Is using the null conditional operator in a destructor bad practice?

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I have a class with a destructor that I get a null reference exception from because the variable I destroy is sometimes null.

Is this an appropriate use of the null conditional operator to be in the destructor?

I'm not even sure if this is an appropriate use of a destructor itself since it is not used to dispose of the actual object it's called on but rather a variable of it.

~clsSAPSettings() {      mtbTemp?.Close(); } 

This code was converted from VB6 so I'm trying to figure out how to handle this issue. Any information welcome.

Edit: The class mtbTemp belongs to does implement IDisposable but doesn't have a finaliser/desctructor. It simply closes a connection used in an ORM model.

For anyone after a detailed explanation I found a great answer, Proper use of the IDisposable interface, it goes into detail about the use of finalizer and how garbage collection actually works.


Please do not use any fields of reference types in the finalizer: the order in which GC (Garbage Collector) collects them is unpredictable and that's why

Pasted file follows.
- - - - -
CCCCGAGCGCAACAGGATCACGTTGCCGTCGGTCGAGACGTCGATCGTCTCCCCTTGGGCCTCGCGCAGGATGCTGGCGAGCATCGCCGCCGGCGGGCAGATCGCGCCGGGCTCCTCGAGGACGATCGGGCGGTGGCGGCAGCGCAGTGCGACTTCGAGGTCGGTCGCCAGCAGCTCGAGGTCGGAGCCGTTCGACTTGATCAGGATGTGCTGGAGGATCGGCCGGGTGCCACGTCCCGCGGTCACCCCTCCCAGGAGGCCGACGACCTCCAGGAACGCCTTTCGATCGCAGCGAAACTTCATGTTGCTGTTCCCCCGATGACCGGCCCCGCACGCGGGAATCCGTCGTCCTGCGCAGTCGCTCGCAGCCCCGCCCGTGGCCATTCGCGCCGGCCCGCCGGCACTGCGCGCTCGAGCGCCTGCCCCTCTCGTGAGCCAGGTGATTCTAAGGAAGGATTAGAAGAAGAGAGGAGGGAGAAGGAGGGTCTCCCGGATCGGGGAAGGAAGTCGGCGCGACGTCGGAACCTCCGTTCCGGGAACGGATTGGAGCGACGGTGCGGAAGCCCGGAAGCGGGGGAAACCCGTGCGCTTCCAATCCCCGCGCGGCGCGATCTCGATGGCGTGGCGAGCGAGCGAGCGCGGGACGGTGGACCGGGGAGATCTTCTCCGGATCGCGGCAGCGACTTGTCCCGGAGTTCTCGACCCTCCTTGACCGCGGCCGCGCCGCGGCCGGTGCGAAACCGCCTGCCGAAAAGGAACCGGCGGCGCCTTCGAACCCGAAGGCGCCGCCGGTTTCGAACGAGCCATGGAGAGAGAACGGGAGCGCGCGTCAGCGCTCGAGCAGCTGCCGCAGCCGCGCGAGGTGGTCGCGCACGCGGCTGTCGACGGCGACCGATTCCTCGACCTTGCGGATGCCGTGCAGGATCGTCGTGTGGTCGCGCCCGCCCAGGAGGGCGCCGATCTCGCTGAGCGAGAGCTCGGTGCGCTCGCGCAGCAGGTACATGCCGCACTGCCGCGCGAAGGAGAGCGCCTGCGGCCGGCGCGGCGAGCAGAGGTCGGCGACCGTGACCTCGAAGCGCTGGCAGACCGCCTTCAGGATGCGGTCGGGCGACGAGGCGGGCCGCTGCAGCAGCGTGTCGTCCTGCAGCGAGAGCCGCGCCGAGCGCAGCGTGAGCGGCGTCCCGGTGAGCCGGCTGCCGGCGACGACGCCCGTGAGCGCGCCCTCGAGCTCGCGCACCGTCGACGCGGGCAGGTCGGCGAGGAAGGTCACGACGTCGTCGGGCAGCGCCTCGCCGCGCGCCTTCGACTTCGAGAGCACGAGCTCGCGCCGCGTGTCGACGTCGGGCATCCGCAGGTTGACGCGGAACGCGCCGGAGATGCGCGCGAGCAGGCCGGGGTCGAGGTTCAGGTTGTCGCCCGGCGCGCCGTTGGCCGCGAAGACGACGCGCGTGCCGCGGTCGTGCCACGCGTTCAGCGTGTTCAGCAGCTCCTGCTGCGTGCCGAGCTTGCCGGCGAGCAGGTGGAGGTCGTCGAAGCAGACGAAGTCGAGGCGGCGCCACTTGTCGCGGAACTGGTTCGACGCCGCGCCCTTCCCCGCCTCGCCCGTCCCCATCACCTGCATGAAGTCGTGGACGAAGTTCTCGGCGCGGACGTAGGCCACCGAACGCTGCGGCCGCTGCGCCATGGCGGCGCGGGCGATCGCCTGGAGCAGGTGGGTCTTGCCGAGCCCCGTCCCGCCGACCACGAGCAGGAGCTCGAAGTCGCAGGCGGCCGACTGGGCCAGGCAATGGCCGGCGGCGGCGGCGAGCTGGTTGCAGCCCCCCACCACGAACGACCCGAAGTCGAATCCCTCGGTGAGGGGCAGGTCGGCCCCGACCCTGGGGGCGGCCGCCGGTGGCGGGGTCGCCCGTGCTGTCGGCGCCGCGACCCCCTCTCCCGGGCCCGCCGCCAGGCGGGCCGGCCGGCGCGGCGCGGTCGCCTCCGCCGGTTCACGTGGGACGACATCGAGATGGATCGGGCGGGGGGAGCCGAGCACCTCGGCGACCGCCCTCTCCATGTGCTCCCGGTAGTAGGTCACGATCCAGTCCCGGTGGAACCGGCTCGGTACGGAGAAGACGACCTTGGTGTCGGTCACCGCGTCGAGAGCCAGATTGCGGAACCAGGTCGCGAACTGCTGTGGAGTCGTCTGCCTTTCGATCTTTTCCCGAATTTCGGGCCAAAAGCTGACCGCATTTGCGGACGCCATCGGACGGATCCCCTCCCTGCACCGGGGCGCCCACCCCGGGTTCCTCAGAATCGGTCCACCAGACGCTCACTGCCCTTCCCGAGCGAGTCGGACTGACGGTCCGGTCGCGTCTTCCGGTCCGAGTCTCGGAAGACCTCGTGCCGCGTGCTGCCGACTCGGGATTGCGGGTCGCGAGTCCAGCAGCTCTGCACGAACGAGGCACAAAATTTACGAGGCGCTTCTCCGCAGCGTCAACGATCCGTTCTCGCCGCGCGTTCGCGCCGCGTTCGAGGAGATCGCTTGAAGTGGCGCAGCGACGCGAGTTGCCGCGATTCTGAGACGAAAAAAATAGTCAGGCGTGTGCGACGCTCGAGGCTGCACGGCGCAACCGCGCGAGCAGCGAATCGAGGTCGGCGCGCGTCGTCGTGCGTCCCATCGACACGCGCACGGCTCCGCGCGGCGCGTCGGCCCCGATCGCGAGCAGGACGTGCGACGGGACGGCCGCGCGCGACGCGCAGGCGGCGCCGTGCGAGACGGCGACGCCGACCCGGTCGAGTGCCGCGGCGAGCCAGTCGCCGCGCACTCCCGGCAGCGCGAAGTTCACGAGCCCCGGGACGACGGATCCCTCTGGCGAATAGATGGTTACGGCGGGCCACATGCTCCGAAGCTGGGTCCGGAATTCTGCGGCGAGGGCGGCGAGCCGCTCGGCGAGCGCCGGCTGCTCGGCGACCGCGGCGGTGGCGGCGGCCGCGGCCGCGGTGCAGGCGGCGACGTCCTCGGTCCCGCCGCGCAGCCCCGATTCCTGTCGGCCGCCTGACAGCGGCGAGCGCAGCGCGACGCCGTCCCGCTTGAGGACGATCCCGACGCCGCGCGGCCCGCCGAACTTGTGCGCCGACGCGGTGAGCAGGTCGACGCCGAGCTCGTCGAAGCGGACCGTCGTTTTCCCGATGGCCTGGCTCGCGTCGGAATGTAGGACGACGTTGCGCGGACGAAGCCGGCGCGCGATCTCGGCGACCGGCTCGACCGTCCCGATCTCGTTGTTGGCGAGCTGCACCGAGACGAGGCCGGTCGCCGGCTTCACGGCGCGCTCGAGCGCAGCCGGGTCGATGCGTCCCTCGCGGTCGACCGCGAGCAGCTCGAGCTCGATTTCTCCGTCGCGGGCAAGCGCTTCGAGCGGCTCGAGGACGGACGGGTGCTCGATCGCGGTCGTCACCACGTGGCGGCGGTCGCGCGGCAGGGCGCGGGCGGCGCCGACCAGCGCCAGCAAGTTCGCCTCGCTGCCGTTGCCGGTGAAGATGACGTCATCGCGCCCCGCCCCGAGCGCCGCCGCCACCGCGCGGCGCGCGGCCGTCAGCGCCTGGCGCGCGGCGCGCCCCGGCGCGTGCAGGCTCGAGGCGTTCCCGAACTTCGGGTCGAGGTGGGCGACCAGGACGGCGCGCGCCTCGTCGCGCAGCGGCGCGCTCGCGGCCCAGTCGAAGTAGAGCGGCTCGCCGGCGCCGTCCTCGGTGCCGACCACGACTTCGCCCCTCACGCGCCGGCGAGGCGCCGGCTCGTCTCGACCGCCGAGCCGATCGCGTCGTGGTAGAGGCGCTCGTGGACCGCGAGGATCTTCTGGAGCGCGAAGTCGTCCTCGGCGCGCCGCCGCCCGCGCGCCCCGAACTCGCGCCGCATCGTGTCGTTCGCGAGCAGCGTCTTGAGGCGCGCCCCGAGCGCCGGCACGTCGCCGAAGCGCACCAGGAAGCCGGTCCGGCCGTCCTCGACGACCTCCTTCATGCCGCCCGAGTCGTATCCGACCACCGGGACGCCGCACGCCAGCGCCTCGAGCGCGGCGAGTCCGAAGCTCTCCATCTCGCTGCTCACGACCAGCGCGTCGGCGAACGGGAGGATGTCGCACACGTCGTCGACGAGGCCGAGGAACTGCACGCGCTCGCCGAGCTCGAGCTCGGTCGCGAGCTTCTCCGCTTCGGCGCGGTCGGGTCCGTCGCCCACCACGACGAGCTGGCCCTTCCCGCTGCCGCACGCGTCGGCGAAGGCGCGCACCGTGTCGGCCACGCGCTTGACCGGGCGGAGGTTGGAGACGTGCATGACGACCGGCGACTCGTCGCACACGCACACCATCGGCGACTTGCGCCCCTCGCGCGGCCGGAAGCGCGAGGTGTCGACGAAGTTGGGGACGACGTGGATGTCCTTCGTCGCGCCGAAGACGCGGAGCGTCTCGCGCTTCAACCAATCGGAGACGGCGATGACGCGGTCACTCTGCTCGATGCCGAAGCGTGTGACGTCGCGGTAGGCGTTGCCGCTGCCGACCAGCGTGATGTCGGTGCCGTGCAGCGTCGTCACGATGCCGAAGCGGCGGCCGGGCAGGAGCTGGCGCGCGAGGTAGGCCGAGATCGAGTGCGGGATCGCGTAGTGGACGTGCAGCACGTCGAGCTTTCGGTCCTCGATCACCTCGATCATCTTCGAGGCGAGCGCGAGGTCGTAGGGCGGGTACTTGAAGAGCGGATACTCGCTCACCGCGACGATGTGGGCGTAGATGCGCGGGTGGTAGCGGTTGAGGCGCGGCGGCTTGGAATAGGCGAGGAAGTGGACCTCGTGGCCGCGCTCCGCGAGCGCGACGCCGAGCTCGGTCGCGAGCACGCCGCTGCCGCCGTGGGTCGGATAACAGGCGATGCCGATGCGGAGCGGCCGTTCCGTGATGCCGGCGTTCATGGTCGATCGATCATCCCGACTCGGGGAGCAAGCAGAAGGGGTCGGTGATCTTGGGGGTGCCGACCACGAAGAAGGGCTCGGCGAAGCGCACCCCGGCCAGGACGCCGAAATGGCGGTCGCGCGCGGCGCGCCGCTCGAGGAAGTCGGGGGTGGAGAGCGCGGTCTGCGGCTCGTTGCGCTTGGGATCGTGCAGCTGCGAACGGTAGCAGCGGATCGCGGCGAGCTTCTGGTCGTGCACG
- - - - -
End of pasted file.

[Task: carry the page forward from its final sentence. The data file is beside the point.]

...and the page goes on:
~clsSAPSettings()  {      mtbTemp?.Close();  } 

code can well be performed by GC as followes:

  1. Collect mtbTemp instance
  2. Start collecting this instance:
  3. Call ~clsSAPSettings()
  4. Call mtbTemp?.Close(); i.e. call a method of the collected (destroyed) instance

and you'll have an unstable hard to find error. It seems that you are looking for a IDisposable interface:

 public class clsSAPSettings: IDisposable {    private MyTemp mtbTemp;     ...      protected virtual void Dispose(bool disposing) {      if (disposing) {          mtbTemp?.Close();          GC.SuppressFinalize(this);       }    }       public void Dispose() {      Dispose(true);    }     //TODO: do you really want finalizer?    ~clsSAPSettings() {      Dispose(false);    }   } 


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